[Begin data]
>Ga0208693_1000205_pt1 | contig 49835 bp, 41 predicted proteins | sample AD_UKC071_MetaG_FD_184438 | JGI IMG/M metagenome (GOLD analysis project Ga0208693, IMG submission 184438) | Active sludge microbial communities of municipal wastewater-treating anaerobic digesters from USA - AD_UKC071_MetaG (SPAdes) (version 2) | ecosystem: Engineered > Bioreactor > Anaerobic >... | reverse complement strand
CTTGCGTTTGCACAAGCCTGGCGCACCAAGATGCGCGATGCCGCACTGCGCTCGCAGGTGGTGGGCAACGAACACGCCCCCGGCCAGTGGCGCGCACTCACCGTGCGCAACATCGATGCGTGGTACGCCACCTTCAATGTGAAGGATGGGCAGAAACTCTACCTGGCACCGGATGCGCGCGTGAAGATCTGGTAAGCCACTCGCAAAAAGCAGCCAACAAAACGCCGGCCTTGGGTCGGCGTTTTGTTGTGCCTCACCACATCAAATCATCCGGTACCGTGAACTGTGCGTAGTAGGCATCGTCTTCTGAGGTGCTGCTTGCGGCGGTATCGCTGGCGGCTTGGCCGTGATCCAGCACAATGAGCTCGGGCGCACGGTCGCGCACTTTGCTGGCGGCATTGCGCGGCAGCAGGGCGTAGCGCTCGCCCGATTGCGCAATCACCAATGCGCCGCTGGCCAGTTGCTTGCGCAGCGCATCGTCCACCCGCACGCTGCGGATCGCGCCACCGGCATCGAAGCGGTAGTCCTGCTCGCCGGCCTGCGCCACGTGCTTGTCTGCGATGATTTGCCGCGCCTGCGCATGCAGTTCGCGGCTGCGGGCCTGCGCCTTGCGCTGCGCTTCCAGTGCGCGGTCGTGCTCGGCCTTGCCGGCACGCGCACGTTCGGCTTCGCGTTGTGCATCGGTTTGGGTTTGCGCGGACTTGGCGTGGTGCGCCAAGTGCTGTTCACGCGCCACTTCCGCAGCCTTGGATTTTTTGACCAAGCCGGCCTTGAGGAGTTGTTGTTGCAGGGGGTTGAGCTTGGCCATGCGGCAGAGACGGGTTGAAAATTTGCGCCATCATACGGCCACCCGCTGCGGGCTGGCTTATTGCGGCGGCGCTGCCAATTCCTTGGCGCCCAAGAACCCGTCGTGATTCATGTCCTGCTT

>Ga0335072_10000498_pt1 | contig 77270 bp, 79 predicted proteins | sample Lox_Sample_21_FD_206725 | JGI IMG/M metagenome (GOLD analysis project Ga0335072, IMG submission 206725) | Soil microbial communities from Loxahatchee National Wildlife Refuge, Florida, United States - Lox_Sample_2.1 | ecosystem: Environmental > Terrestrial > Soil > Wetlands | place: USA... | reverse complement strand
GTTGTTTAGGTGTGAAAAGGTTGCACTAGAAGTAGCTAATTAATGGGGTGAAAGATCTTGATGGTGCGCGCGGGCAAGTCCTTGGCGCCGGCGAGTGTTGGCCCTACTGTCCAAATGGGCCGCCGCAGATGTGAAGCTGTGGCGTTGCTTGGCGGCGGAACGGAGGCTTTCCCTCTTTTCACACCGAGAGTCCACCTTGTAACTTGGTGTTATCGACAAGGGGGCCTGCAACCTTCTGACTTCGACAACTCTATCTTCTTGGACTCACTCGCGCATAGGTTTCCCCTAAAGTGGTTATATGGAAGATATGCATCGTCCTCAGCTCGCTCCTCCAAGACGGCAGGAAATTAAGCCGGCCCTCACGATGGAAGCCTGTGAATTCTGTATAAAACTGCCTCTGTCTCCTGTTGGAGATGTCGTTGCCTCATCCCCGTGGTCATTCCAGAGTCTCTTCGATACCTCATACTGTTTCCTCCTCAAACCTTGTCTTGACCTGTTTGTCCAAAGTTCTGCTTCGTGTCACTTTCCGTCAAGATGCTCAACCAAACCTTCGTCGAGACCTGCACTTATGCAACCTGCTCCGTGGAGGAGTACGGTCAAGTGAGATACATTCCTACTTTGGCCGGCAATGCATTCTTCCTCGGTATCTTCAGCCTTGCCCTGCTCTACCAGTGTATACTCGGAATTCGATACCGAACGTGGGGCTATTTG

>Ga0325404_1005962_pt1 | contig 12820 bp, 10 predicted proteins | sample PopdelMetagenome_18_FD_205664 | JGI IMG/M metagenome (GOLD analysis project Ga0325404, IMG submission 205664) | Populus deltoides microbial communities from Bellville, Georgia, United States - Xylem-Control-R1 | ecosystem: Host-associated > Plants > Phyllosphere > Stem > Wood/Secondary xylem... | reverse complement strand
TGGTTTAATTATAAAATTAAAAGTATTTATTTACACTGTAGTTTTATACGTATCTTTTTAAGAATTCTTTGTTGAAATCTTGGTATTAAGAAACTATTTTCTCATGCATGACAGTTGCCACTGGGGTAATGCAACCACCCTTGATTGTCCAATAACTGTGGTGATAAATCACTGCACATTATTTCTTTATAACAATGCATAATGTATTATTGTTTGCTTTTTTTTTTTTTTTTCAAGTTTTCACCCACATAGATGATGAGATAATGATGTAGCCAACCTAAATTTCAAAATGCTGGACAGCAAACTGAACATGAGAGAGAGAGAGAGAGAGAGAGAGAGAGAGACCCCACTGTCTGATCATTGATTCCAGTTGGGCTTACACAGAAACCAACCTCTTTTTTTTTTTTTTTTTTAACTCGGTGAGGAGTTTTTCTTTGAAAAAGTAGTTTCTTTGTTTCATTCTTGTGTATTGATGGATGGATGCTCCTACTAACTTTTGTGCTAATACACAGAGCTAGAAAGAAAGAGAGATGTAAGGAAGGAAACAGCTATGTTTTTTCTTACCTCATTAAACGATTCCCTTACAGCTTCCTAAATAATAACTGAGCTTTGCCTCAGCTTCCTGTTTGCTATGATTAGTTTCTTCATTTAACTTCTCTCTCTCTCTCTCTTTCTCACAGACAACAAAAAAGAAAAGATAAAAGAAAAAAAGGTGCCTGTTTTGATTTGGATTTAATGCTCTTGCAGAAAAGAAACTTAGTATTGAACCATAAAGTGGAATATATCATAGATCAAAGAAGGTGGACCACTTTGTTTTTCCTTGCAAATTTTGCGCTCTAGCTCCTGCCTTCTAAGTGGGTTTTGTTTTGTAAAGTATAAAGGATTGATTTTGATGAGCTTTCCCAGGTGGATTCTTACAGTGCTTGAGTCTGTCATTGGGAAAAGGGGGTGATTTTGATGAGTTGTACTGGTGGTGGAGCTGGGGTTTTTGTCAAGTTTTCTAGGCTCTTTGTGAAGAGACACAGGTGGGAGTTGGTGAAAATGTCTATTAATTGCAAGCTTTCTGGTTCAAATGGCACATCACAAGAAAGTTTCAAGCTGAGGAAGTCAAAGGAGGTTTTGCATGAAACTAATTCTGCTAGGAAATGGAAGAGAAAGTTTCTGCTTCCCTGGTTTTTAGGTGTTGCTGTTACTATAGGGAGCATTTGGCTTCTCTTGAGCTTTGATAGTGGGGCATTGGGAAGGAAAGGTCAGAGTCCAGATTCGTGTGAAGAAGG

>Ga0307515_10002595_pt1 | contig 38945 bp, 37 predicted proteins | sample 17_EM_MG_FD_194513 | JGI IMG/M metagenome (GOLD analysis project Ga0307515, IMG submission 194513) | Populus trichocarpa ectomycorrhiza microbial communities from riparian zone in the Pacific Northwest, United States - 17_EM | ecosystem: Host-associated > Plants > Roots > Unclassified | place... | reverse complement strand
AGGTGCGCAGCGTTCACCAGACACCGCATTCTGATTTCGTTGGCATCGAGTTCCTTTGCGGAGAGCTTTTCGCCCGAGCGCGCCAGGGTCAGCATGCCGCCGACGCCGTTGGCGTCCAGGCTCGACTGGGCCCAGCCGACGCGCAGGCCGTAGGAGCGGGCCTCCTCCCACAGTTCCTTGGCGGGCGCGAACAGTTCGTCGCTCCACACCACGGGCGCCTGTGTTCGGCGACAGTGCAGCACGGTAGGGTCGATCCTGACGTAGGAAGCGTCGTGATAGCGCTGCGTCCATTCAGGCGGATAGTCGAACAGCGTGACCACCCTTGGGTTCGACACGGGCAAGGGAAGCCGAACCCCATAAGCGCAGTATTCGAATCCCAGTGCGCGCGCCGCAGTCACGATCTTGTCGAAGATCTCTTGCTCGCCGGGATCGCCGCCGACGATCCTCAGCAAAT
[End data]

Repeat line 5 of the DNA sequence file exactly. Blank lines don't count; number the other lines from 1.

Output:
>Ga0325404_1005962_pt1 | contig 12820 bp, 10 predicted proteins | sample PopdelMetagenome_18_FD_205664 | JGI IMG/M metagenome (GOLD analysis project Ga0325404, IMG submission 205664) | Populus deltoides microbial communities from Bellville, Georgia, United States - Xylem-Control-R1 | ecosystem: Host-associated > Plants > Phyllosphere > Stem > Wood/Secondary xylem... | reverse complement strand